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NFL Suspends Adrian Peterson For At Least Remainder Of 2014 Season

Minnesota Vikings running back Adrian Peterson arrives at the courthouse for an appearance Tuesday in Conroe, Texas. He pleaded no contest in his child abuse case, avoiding jail time. Pat Sullivan/AP hide caption

toggle caption Pat Sullivan/AP

Minnesota Vikings running back Adrian Peterson arrives at the courthouse for an appearance Tuesday in Conroe, Texas. He pleaded no contest in his child abuse case, avoiding jail time.

Pat Sullivan/AP

The National Football League has suspended Minnesota Vikings running back Adrian Peterson for the remainder of the 2014 season.

Commissioner Roger Goodell informed Peterson of his suspension in a letter made public on Tuesday.

If you remember, Peterson avoided jail time by pleading no contest in a child abuse case. The NFL star was accused of using a wooden switch to hit his 4-year-old son.

In his letter, Goodell said Peterson would be allowed to return to the field after he successfully completes a counseling and treatment program. Goodell explained that he was issuing a harsh punishment because of the "aggravating circumstances" in the case. He wrote:

"First, the injury was inflicted on a child who was only four years old. The difference in size and strength between you and the child is significant, and your actions clearly caused physical injury to the child. While an adult may have a number of options when confronted with abuse — to flee, to fight back, or to seek help from law enforcement — none of those options is realistically available to a four-year old child. Further, the injury inflicted on your son includes the emotional and psychological trauma to a young child who suffers criminal physical abuse at the hands of his father.

"Second, the repetitive use of a switch in this instance is the functional equivalent of a weapon, particularly in the hands of someone with the strength of an accomplished professional athlete.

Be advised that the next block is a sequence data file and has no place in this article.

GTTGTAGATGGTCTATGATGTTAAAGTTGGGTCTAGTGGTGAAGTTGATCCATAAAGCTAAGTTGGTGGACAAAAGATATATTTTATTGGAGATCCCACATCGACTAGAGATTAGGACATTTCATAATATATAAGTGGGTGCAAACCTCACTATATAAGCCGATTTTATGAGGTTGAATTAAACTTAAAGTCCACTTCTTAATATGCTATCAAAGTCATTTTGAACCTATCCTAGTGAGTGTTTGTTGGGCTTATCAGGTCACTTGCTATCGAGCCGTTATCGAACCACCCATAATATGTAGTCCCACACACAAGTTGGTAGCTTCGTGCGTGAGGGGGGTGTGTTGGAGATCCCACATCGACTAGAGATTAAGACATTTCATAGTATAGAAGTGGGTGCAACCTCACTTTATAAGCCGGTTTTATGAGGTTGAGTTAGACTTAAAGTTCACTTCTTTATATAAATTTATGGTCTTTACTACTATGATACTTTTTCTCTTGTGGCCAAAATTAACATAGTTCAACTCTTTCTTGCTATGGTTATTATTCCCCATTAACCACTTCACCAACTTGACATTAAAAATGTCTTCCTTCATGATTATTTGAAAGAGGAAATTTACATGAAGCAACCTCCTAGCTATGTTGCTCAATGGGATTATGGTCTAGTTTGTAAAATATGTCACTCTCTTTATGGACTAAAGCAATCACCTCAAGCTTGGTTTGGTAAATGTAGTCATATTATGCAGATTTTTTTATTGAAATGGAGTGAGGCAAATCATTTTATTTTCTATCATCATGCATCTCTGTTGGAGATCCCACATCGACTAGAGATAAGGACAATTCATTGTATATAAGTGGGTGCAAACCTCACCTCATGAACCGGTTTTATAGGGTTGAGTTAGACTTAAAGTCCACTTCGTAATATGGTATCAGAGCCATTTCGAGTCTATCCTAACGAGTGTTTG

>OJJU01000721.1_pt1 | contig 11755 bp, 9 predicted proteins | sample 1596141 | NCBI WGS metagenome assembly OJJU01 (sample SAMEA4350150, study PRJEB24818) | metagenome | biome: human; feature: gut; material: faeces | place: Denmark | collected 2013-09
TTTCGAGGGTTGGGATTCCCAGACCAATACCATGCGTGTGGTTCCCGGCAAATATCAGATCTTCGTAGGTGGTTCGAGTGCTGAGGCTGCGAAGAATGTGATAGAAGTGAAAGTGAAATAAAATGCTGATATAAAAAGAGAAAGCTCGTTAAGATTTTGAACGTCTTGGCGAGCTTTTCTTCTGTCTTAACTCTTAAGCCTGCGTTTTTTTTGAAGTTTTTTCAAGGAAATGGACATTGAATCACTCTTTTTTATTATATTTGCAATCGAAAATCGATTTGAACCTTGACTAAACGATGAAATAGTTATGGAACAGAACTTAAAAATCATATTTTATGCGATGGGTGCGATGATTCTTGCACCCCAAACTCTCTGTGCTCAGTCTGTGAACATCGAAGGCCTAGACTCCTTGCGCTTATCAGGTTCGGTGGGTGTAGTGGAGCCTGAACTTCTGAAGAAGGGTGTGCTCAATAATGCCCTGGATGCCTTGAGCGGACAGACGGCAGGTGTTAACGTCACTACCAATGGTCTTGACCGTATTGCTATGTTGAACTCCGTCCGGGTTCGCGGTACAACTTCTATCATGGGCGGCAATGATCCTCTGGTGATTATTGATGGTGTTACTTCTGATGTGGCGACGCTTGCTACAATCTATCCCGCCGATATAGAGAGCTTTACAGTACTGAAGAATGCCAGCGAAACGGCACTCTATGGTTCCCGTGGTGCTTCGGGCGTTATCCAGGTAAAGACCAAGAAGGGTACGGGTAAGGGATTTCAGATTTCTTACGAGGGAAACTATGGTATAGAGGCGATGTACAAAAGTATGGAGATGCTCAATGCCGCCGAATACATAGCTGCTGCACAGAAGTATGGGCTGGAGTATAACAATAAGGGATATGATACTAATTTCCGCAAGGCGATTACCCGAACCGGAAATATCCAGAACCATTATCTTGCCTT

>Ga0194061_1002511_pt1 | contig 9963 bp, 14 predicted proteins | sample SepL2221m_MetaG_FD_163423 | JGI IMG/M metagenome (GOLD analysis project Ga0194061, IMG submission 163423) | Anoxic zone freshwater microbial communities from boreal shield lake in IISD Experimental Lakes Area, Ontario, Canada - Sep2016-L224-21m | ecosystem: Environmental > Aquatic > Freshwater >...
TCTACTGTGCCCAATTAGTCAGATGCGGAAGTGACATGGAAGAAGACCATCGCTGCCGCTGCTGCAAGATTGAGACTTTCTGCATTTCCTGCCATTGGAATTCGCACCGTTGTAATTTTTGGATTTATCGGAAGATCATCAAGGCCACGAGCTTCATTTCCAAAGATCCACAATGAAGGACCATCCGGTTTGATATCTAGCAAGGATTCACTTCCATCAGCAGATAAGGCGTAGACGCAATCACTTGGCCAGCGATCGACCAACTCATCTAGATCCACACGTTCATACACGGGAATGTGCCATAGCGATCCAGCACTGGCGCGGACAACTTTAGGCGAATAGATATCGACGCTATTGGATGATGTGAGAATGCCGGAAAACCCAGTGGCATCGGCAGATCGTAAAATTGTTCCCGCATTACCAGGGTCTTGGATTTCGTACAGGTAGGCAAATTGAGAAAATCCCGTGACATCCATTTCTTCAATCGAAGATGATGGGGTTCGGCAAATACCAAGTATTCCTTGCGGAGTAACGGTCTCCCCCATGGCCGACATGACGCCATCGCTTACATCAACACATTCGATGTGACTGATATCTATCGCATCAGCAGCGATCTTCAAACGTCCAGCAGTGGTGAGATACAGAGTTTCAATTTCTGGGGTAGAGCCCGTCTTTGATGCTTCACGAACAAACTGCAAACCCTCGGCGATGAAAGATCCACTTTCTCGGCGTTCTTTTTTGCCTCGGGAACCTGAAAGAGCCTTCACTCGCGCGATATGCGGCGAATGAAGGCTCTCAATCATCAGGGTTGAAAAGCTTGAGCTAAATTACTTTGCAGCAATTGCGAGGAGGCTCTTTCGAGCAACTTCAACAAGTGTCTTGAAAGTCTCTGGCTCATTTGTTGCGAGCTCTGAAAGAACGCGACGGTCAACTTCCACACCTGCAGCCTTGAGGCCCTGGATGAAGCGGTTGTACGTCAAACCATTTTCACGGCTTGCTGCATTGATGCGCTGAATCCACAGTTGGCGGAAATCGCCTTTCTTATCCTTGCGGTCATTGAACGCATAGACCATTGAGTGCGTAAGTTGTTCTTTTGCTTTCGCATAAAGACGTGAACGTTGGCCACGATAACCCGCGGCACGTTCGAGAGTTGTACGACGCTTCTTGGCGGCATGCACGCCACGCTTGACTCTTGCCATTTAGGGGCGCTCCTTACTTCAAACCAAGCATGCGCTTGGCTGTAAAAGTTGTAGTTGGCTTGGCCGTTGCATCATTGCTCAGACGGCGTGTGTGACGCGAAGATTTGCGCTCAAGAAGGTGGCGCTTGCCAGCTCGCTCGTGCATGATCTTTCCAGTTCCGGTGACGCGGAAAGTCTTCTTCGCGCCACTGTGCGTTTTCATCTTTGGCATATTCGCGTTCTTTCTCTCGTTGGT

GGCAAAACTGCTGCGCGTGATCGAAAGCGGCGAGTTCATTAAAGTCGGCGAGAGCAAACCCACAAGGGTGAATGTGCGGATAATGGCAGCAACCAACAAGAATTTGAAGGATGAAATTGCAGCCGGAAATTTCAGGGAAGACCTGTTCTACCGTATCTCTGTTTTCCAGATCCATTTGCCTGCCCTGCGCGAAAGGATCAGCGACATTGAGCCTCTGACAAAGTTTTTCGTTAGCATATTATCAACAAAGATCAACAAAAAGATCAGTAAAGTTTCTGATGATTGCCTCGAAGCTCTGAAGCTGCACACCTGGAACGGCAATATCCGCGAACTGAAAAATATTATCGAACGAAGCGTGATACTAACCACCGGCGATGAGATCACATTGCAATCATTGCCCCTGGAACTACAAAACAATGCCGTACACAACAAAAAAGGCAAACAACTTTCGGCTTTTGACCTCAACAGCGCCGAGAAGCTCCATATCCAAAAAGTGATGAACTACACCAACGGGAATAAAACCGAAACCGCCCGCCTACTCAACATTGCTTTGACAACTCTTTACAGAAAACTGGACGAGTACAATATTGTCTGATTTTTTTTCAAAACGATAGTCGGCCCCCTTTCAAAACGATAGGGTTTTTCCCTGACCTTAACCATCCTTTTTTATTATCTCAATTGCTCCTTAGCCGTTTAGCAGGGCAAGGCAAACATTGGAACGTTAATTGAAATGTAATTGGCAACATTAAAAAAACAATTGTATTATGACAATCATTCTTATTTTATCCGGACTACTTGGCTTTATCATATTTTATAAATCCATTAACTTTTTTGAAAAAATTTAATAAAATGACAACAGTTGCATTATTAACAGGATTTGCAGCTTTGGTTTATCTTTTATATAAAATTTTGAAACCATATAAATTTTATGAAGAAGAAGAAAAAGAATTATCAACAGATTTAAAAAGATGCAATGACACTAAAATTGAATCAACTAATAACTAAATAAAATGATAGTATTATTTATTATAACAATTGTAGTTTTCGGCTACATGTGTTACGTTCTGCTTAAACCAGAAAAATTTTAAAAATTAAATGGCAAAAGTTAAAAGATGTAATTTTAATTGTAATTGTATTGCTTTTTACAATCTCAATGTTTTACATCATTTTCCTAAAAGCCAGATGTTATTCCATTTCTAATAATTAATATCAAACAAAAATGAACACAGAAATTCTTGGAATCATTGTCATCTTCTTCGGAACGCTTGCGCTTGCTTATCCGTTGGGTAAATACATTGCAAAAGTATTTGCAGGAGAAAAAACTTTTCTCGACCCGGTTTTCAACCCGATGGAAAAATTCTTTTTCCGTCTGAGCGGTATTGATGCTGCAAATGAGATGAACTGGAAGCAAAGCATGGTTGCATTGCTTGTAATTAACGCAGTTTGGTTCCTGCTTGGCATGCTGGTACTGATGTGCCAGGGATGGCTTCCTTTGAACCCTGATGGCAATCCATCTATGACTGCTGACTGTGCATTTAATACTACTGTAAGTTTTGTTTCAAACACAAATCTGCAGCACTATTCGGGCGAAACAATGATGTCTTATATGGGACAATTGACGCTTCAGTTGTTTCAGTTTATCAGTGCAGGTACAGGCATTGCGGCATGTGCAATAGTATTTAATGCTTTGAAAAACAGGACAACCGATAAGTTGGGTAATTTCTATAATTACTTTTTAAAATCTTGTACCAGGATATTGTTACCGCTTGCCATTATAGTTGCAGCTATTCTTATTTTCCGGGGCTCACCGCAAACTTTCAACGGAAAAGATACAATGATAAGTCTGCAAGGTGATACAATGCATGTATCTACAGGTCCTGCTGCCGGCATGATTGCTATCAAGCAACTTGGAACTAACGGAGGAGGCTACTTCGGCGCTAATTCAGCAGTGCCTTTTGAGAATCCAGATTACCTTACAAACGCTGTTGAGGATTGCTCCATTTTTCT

"Third, you have shown no meaningful remorse for your conduct. When indicted, you acknowledged what you did but said that you would not 'eliminate whooping my kids' and defended your conduct in numerous published text messages to the child's mother. You also said that you felt 'very confident with my actions because I know my intent.' These comments raise the serious concern that you do not fully appreciate the seriousness of your conduct, or even worse, that you may feel free to engage in similar conduct in the future."

The NFL Players Association said Peterson would appeal this punishment.

"The decision by the NFL to suspend Adrian Peterson is another example of the credibility gap that exists between the agreements they make and the actions they take," the Association said in a statement. "Since Adrian's legal matter was adjudicated, the NFL has ignored their obligations and attempted to impose a new and arbitrary disciplinary proceeding."

The NFL is still reeling from a string of off-field controversies involving some of its star players. After mounting calls for his resignation for his handling of the Ray Rice controversy, Goodell announced that former FBI Director Robert Mueller would lead an investigation into the way the league handled the case.

If you remember, after news emerged that Rice punched his then-fiancee, the NFL handed down a two-game suspension, but after mounting pressure and a second video that actually showed the punch, the league suspended him indefinitely.

Rice is in the process of appealing that suspension, arguing that he is being punished twice for the same infraction.

In some ways, Peterson's case took much the same turn: After reports emerged that he had abused his 4-year-old son, the Vikings benched him, then reinstated him, but ultimately decided to exclude him from all team activities.

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